The $76 million Dane County prison renovation is coming.
On the surface, this project seems impossible to oppose. The Dane County jail is, by all accounts, outmoded and quite literally unsafe. There are a number of structural features that make the facility particularly dangerous, a fact that was underlined by a 2015 report conducted by the Sheriff’s Department. Last winter, the financing for the new jail was approved by the Dane County Board with an overwhelming majority.
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So, why then is there such vigorous opposition to the plan? Why have protesters turned out to every single meeting concerning the jail for years now? To understand, it is necessary to look beyond the concerns of safety. It’s necessary to look at the role of the jail in the racial fabric of Madison.
The jail renovation is, in its failure to commit to a reduced jail population, committing itself to a static jail population. In a sense, it is a new lease for the incarceration practices that have plagued black and brown populations in Madison, and it establishes the physical infrastructure to sustain that practice for years to come. It is nothing less than the county government letting itself off the hook for its failure to meaningfully reduce the number of people incarcerated under its watch.
Consider the historical context — particularly the fact that Wisconsin generally and Madison particularly, have not come close to living down their racist past. The actual legislation that made housing segregation legal, for example, may have been abolished, but there was never a comprehensive program to make amends for the absolutely catastrophic damage that discriminatory policies, wrought upon black and brown communities. Communities are significantly over-policed and over-jailed, compounding their problems. All the while, liberals scratch their heads and wonder — when it crosses their mind — why things haven’t improved.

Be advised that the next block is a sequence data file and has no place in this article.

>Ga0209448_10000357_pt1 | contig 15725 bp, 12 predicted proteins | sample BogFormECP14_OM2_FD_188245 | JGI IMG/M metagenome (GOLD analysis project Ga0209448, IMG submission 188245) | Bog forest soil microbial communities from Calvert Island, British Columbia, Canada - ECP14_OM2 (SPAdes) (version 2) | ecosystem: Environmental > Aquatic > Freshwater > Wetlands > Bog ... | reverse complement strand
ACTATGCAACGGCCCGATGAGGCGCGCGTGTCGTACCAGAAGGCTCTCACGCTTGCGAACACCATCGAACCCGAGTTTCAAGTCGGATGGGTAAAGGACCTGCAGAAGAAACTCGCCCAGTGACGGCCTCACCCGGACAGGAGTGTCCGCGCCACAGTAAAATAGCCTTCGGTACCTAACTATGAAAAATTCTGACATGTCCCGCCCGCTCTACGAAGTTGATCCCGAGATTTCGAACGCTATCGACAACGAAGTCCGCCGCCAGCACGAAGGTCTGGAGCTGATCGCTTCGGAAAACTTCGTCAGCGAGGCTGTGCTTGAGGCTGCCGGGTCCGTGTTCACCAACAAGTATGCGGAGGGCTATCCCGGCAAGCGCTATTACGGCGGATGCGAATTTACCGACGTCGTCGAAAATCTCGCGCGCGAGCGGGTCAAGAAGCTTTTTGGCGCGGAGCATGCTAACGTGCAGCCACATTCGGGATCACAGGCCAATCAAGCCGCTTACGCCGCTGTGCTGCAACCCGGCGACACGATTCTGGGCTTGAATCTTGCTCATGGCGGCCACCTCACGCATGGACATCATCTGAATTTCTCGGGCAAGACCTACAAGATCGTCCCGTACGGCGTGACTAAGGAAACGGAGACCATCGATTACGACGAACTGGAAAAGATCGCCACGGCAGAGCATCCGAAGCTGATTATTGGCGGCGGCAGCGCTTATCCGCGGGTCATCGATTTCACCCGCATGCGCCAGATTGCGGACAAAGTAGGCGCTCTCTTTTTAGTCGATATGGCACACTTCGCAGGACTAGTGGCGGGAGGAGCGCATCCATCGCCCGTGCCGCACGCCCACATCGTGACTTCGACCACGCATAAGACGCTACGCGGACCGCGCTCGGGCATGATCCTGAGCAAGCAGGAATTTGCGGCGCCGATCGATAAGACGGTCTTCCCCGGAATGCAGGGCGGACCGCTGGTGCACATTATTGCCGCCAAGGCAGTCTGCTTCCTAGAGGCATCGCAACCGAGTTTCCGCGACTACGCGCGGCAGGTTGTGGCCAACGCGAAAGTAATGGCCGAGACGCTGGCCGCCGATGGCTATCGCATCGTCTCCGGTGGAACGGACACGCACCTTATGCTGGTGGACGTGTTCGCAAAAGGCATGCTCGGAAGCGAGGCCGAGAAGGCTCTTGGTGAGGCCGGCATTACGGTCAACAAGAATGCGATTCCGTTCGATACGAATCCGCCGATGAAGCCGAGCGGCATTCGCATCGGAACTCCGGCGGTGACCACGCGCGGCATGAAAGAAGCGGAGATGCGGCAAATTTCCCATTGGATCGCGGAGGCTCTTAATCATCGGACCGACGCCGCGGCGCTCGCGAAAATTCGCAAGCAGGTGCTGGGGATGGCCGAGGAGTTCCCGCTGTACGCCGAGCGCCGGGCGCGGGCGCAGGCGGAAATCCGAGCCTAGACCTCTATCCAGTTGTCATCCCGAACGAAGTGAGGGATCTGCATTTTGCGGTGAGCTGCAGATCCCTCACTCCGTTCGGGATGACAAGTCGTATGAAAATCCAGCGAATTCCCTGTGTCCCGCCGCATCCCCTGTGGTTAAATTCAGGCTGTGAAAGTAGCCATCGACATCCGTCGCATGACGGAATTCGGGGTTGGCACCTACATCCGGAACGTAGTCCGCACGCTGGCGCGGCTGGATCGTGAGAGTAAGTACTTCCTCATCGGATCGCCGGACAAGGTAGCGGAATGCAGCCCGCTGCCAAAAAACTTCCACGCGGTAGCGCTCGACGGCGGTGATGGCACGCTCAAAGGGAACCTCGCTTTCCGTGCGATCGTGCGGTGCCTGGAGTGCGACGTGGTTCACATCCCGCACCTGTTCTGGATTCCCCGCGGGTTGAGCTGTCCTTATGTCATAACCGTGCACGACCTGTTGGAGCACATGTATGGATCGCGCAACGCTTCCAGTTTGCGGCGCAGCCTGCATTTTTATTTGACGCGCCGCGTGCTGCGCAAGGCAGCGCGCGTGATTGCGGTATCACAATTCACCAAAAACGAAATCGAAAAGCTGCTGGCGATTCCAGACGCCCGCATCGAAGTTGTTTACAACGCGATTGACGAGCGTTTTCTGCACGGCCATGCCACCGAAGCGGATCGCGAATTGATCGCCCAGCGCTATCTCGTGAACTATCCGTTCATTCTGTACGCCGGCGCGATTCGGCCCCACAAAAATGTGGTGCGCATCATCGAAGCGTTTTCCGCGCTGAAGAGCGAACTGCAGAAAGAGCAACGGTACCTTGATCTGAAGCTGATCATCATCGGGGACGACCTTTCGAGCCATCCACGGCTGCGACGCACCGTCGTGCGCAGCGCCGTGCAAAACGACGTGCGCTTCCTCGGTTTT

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Surely, there is a lack of understanding of the historical roots of racial disparities. But there is something more, something that cannot be chalked up to ignorance. The city of Madison has learned to function with a deeply disadvantaged population of people within its boundaries. It has developed structures — of which the jail is part — to ensure that the problems of this dispossessed population remain invisible, or at least not threatening, to white, middle-upper class Madisonians or indeed the student population. The impoverished or unemployed provide a ready pool of cheap, vulnerable labor, greasing the skids of Madison business. There is a well-oiled nature to it all.
The jail renovation is emblematic. It is liberals doing what they do best — noticing a problem in the system, not a systemic problem. It is looking at the mental and physical health problems, the safety issues, the trauma of incarceration and saying ‘well, if only we had a jail with more padding.’ It is, in other words, a refusal to pull at the roots of the problem.
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This is despite the fact that the communities most affected by this measure never wavered a fraction in their opposition to it. In meeting after meeting, the Derail The Jail coalition, spearheaded by Freedom, Inc., laid out the historical background of American incarceration, gave statistics and personal anecdotes and, in every other way possible, tried to express the harm that this jail produces not just as an unsafe jail — but as a jail full stop.
As with many things in our topsy-turvy world, what appears at first glance to be incontestable reveals itself, with a little digging, to be quite the opposite. It is only when we remain at the surface-level that we can be blinded by rhetoric that appeals to the present, and the present only.
The Dane County Board has concerned itself with the matter of safety, ignoring its position at a crossroads for the future of racial equity in this county. It is a shame that they have chosen not to look deeper.
Sam Palmer ([email protected]) is a senior majoring in biology.